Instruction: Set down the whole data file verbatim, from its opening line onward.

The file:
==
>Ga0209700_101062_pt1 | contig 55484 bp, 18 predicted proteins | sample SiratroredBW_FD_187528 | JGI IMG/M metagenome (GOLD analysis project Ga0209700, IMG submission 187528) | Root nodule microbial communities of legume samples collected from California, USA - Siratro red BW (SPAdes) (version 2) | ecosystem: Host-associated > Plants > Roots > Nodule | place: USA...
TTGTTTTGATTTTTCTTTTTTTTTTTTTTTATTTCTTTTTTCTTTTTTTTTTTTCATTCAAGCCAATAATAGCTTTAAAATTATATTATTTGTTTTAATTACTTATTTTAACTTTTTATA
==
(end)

>Ga0209700_101062_pt1 | contig 55484 bp, 18 predicted proteins | sample SiratroredBW_FD_187528 | JGI IMG/M metagenome (GOLD analysis project Ga0209700, IMG submission 187528) | Root nodule microbial communities of legume samples collected from California, USA - Siratro red BW (SPAdes) (version 2) | ecosystem: Host-associated > Plants > Roots > Nodule | place: USA...
TTGTTTTGATTTTTCTTTTTTTTTTTTTTTATTTCTTTTTTCTTTTTTTTTTTTCATTCAAGCCAATAATAGCTTTAAAATTATATTATTTGTTTTAATTACTTATTTTAACTTTTTATA